This project examined the conceptualization of the human senses in observational practices from 1750 to 1830. Starting with a discussion on the task of observation at the time when mechanical registering devices were not available or still rather unreliable, the study concentrated first on the diverging approach taken to the scientific instrument and the human senses in the second half of the eighteenth century. While the instrument was increasingly transformed into a complex, ever error-producing component of scientific observations that had to be investigated and experimented upon, the senses of the observer were mainly understood as something that had to be instructed and trained. The success and trustworthiness of the senses’ work was therefore due to experience and the use of the "right method."
By the beginning of the nineteenth century, it can be claimed that the status of the senses (and the human observer in general) in scientific observations changed. An early attempt at investigating the "error of the sense," a systematic error in the perception of signals, was made by the physicist Johann Friedrich Benzenberg. In contrast to Benzenberg’s approach, which did not draw much attention, Friedrich Wilhelm Bessel’s investigation on differences in measurements between two or more astronomical observers (1819–22) became widely known in the course of the nineteenth century. A detailed case study shows that Bessel originally believed that a well-trained observer contributed only to the accidental errors present in every observation. In this respect the observer’s influence on the data would be the subject of calculus, but when Bessel started some empirical trials he discovered, to his great surprise, the existence of what he called a "constant difference in time" between different astronomers. This was a striking result, but it was not until the middle of the 1830s that the influence of systematic differences between observers became a part of astronomical everyday life.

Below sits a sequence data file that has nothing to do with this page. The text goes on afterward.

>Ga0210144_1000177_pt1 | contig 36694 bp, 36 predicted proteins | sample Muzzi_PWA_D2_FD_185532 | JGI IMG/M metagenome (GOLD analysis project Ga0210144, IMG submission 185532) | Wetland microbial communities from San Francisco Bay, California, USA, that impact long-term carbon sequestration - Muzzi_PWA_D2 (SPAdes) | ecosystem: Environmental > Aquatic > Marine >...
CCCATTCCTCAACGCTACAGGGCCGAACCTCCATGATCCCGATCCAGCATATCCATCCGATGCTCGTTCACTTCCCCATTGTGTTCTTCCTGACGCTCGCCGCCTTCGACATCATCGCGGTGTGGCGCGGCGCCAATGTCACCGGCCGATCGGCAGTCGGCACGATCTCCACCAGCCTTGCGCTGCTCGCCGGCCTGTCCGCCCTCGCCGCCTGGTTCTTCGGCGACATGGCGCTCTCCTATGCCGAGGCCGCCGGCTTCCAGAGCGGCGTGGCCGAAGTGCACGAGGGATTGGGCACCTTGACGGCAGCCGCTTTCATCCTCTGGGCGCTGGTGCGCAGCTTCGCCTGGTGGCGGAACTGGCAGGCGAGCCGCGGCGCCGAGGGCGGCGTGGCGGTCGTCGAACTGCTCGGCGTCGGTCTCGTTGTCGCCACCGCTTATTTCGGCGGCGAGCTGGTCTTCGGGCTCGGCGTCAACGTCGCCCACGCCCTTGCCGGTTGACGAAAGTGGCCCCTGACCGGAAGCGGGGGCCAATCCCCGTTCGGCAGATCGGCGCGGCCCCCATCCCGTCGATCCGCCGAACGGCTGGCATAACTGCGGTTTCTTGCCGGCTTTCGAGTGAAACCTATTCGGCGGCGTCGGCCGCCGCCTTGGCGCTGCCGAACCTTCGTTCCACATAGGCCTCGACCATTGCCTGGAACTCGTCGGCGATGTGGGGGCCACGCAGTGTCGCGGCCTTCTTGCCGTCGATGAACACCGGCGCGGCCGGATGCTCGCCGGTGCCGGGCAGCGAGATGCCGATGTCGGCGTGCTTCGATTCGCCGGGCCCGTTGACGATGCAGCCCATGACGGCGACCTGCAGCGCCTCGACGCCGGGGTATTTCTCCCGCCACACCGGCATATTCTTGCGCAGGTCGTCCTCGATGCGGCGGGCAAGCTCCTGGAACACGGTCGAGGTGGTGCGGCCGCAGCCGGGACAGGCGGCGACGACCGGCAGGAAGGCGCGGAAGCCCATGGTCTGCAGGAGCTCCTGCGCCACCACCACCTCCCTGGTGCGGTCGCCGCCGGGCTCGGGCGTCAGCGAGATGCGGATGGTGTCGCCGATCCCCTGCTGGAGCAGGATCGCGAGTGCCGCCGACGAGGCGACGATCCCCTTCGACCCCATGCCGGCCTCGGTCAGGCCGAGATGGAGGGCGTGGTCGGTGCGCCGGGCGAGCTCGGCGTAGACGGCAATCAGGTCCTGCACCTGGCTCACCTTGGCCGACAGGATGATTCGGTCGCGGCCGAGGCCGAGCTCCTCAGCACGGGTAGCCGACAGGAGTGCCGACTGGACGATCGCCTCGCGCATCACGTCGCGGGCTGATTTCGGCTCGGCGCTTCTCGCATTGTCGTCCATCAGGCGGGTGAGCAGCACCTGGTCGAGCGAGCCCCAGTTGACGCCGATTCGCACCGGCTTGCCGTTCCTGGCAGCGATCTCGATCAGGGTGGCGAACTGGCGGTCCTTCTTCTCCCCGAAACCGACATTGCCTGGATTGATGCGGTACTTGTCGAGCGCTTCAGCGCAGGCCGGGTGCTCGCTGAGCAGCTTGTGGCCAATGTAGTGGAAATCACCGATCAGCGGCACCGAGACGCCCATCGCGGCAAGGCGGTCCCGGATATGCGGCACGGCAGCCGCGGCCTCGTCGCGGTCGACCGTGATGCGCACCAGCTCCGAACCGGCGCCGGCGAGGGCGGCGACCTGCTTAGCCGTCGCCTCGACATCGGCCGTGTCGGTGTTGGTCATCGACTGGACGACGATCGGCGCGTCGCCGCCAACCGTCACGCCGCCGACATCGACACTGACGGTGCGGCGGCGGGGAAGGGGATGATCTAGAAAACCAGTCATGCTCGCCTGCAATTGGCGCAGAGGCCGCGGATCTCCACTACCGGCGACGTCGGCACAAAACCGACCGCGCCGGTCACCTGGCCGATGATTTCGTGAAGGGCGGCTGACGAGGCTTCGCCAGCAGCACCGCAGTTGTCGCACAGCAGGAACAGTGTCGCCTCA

Three reactions to this work can be noted: (1) a silent one attempting to diminish the phenomena by favouring certain methods of measurement and work organization, (2) one leading to a common routine, consisting of regular measurement of the differences, and (3) one in which the emphasis was put on the development of new technologies. Only in the last case did causes and circumstances of the observed differences play a certain role, while in general, it was sufficient for astronomers to control for the phenomena. The different ways of dealing with Bessel’s discovery finally converged into the idea that the human observer could be understood as a kind of apparatus or “appareil d’observation,” as the French astronomer Le Verrier put it in the mid-1850s, that showed certain characteristics and errors like any other astronomical instrument.
The analogy between the senses of the observer and the observer’s instruments, which appeared in astronomy during the first half of the nineteenth century, was of a completely pragmatic nature. The human observer was likened to an instrument, but sensory organs were not compared to features of instruments nor was their functioning connected to that of instruments. However, studies like Ernst Heinrich Weber’s on the sense of taste or Joseph Plateau’s on the persistence of vision, both begun in the 1820s, prove that at times epistemological framework can change in fundamental ways. The interest in the limitations that are set by the senses in the observation of nature then led to the modeling of the sensory organ or of certain functions of the organ along the line of the instruments used in the investigations. What had been originally studied like an instrument or an apparatus came to be perceived as an instrument or an apparatus. As a result, the notion of an "appareil du sens," originally introduced by the French physiologist François Magendie to describe the functional relation of a number of anatomical entities, came to be understood in a rather literal sense.